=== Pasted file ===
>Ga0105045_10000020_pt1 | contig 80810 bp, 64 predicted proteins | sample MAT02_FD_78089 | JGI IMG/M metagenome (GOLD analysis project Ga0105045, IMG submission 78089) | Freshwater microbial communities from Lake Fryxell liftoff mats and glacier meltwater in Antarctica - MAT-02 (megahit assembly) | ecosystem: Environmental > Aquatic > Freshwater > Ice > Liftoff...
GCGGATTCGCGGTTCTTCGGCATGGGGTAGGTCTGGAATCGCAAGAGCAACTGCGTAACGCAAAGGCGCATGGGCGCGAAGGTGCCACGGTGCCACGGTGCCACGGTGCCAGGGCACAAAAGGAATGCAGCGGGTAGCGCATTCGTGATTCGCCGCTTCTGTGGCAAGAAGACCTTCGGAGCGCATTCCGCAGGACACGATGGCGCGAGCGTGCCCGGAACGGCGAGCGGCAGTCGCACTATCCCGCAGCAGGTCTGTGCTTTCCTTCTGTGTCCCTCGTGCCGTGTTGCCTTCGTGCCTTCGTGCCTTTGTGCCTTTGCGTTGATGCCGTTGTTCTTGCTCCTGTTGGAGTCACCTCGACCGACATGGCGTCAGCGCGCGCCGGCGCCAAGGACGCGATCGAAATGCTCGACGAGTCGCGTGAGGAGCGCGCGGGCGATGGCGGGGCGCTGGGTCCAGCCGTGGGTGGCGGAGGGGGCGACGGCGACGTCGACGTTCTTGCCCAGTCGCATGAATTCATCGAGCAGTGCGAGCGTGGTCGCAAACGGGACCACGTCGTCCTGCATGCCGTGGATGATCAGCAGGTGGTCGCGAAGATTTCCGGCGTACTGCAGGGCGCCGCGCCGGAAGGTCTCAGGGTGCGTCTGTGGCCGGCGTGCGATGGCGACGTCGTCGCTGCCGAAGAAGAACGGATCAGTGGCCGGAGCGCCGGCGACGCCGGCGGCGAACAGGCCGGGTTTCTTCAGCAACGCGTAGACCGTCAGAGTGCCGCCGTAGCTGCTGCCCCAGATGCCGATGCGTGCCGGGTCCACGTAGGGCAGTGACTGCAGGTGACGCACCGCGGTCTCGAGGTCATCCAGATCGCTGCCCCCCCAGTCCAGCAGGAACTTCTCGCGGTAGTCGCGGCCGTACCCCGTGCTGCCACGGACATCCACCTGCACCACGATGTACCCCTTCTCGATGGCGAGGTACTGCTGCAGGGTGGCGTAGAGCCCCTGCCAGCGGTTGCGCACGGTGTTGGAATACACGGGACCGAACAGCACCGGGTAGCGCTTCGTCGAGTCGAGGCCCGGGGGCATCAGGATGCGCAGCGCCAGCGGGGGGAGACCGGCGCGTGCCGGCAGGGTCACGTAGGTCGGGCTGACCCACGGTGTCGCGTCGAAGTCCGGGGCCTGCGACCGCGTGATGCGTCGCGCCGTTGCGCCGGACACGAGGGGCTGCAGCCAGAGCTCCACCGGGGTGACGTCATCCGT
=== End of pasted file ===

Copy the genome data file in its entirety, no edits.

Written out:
>Ga0105045_10000020_pt1 | contig 80810 bp, 64 predicted proteins | sample MAT02_FD_78089 | JGI IMG/M metagenome (GOLD analysis project Ga0105045, IMG submission 78089) | Freshwater microbial communities from Lake Fryxell liftoff mats and glacier meltwater in Antarctica - MAT-02 (megahit assembly) | ecosystem: Environmental > Aquatic > Freshwater > Ice > Liftoff...
GCGGATTCGCGGTTCTTCGGCATGGGGTAGGTCTGGAATCGCAAGAGCAACTGCGTAACGCAAAGGCGCATGGGCGCGAAGGTGCCACGGTGCCACGGTGCCACGGTGCCAGGGCACAAAAGGAATGCAGCGGGTAGCGCATTCGTGATTCGCCGCTTCTGTGGCAAGAAGACCTTCGGAGCGCATTCCGCAGGACACGATGGCGCGAGCGTGCCCGGAACGGCGAGCGGCAGTCGCACTATCCCGCAGCAGGTCTGTGCTTTCCTTCTGTGTCCCTCGTGCCGTGTTGCCTTCGTGCCTTCGTGCCTTTGTGCCTTTGCGTTGATGCCGTTGTTCTTGCTCCTGTTGGAGTCACCTCGACCGACATGGCGTCAGCGCGCGCCGGCGCCAAGGACGCGATCGAAATGCTCGACGAGTCGCGTGAGGAGCGCGCGGGCGATGGCGGGGCGCTGGGTCCAGCCGTGGGTGGCGGAGGGGGCGACGGCGACGTCGACGTTCTTGCCCAGTCGCATGAATTCATCGAGCAGTGCGAGCGTGGTCGCAAACGGGACCACGTCGTCCTGCATGCCGTGGATGATCAGCAGGTGGTCGCGAAGATTTCCGGCGTACTGCAGGGCGCCGCGCCGGAAGGTCTCAGGGTGCGTCTGTGGCCGGCGTGCGATGGCGACGTCGTCGCTGCCGAAGAAGAACGGATCAGTGGCCGGAGCGCCGGCGACGCCGGCGGCGAACAGGCCGGGTTTCTTCAGCAACGCGTAGACCGTCAGAGTGCCGCCGTAGCTGCTGCCCCAGATGCCGATGCGTGCCGGGTCCACGTAGGGCAGTGACTGCAGGTGACGCACCGCGGTCTCGAGGTCATCCAGATCGCTGCCCCCCCAGTCCAGCAGGAACTTCTCGCGGTAGTCGCGGCCGTACCCCGTGCTGCCACGGACATCCACCTGCACCACGATGTACCCCTTCTCGATGGCGAGGTACTGCTGCAGGGTGGCGTAGAGCCCCTGCCAGCGGTTGCGCACGGTGTTGGAATACACGGGACCGAACAGCACCGGGTAGCGCTTCGTCGAGTCGAGGCCCGGGGGCATCAGGATGCGCAGCGCCAGCGGGGGGAGACCGGCGCGTGCCGGCAGGGTCACGTAGGTCGGGCTGACCCACGGTGTCGCGTCGAAGTCCGGGGCCTGCGACCGCGTGATGCGTCGCGCCGTTGCGCCGGACACGAGGGGCTGCAGCCAGAGCTCCACCGGGGTGACGTCATCCGT